Poll shows voters heavily undecided in Democratic gubernatorial primary

Posted at 1:34 PM, Feb 22, 2018
and last updated 2018-02-22 13:34:35-05

The Goucher Poll released new statistics showing how people feel about the Democratic candidates for both the governor and US Senate primaries. 

When asked if voters had a favorable or unfavorable opinion of the governor candidates, most say they don't really know. Rushern Baker had the highest favorability rating of 30 percent, followed by Ben Jealous at 28 percent and Kevin Kamenetz at 22 percent. 

If the primary elections were held today, 19 percent of voters said they would vote for Rushern Baker, 12 percent would vote for Kevin Kamenetz, and 10 percent were for Ben Jealous. 47 percent of people said they do not know who they would vote for. 

Education (26 percent), economy/jobs (20 percent), racial/social justice (16 percent), and healthcare (14 percent) were identified as the most important issues in determining a vote for governor. 

“Days out from the candidate filing deadline, our poll suggests that Democratic voters have yet to turn their full attention to the gubernatorial race,” said Mileah Kromer, director of the Sarah T. Hughes Field Politics Center. “With so many undecided voters, there is ample time and room for the field to shift—even dramatically. Yet, at the same time, the lesser-known candidates need to increase their name recognition soon or this primary could become a 3-way race.”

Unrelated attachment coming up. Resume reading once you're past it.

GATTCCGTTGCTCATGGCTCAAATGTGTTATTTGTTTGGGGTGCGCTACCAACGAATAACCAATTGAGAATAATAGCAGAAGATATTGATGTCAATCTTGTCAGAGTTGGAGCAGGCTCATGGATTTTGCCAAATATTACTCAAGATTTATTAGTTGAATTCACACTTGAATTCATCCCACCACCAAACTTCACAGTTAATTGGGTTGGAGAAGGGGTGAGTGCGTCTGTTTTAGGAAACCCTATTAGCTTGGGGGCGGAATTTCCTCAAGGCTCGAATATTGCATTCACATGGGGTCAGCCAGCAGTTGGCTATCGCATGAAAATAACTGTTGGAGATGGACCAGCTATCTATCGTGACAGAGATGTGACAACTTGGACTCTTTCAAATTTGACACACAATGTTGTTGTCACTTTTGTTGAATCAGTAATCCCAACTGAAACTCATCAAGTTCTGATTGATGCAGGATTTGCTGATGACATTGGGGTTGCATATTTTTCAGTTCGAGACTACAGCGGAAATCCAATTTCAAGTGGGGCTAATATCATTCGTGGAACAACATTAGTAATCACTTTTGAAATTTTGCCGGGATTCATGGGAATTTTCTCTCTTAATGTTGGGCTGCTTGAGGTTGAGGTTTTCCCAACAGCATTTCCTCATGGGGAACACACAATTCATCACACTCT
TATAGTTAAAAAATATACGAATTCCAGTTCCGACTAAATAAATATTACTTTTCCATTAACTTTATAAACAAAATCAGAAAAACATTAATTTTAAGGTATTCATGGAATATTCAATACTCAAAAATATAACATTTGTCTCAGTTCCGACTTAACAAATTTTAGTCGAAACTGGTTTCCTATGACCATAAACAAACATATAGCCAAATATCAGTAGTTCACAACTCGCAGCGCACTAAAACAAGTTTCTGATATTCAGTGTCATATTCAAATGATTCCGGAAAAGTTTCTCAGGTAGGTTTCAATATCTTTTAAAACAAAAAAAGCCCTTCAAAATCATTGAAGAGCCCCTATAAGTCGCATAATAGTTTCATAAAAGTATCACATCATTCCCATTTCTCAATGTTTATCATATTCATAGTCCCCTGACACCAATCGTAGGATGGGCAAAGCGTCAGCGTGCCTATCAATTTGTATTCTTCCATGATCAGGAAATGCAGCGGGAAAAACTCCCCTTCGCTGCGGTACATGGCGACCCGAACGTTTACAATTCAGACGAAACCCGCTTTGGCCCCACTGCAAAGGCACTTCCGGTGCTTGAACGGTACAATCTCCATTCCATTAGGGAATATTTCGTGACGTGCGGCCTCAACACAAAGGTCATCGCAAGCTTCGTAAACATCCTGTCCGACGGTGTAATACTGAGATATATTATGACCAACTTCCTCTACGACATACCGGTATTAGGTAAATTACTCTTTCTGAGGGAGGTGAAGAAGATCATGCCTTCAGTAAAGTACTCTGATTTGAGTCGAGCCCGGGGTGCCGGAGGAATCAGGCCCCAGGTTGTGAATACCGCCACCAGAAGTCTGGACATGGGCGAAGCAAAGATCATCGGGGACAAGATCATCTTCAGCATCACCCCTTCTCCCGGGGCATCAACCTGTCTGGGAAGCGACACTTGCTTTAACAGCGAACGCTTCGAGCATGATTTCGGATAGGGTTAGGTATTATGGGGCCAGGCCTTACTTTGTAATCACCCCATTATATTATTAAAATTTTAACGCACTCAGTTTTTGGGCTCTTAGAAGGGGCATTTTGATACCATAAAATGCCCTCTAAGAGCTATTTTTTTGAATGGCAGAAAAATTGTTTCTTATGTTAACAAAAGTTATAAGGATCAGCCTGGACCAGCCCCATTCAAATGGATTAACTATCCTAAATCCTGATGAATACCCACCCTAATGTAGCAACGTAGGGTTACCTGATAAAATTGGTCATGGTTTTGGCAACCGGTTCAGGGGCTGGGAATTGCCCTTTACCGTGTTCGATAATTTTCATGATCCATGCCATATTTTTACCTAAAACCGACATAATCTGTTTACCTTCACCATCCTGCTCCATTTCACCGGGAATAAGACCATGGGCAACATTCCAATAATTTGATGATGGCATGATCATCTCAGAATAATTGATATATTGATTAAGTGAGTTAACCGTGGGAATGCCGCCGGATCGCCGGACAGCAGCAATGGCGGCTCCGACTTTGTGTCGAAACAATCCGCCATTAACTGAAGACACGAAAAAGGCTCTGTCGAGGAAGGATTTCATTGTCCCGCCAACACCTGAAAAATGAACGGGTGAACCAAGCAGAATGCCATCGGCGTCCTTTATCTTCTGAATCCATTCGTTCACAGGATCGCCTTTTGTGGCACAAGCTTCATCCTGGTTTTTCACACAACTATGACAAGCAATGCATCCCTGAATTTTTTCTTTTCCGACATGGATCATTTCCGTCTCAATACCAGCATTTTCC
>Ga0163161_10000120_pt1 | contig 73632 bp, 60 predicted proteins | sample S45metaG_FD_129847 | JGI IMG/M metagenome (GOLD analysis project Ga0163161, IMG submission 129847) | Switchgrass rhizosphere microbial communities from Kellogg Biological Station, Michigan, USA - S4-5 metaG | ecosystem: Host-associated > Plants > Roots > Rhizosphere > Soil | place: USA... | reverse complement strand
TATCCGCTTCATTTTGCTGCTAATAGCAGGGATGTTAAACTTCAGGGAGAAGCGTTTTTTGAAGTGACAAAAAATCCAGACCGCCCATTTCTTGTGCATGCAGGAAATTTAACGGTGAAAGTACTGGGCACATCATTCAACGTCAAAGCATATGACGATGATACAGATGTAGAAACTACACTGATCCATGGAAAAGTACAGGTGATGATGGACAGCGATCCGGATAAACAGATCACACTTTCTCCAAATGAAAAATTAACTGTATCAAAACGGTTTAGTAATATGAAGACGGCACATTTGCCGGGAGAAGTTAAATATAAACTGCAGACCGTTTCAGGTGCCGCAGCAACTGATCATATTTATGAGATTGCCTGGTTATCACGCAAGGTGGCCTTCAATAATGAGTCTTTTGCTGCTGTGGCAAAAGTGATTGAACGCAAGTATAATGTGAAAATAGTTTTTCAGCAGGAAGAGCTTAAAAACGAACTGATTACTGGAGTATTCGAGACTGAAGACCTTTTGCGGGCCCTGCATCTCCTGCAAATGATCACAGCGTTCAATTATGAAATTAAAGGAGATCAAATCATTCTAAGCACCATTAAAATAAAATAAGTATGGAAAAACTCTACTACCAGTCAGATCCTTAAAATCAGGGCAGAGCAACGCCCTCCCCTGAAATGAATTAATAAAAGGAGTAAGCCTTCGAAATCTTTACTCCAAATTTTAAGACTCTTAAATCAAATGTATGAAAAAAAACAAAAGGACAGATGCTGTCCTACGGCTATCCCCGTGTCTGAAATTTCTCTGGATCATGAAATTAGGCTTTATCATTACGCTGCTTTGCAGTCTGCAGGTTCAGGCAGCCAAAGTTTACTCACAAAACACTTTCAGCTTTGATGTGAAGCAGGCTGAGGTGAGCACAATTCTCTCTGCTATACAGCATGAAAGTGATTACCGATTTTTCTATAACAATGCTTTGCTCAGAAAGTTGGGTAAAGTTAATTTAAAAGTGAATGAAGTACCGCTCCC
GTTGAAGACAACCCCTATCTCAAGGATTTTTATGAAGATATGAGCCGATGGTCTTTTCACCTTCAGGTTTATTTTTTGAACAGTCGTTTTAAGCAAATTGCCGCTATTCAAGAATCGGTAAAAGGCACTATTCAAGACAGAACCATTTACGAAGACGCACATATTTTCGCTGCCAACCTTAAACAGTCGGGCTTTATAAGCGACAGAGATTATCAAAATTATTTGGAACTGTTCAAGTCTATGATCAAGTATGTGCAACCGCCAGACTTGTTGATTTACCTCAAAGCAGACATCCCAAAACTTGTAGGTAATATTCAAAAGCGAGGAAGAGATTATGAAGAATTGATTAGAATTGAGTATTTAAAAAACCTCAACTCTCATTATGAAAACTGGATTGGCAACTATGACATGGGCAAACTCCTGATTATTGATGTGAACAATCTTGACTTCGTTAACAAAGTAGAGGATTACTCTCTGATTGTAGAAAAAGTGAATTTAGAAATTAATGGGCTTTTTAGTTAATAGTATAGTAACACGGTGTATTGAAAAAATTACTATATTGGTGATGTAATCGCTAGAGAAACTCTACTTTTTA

When it comes to the US Senate race, it seemed like voters had more of an idea what they were going to do at the polls. 

Senator Ben Cardin pulled a favorability rating of 64 percent, and 15 percent said they had an unfavorable opinion of him. 44 percent of voters said they are unsure how they feel about Chelsea Manning, 19 percent said they hold a favorable opinion of him, and 37 percent said they have an unfavorable opinion. 

If the primary election for US Senator was held today, 61 percent said they would vote for Cardin, 17 percent said they would vote for Manning, and 19 percent were unsure.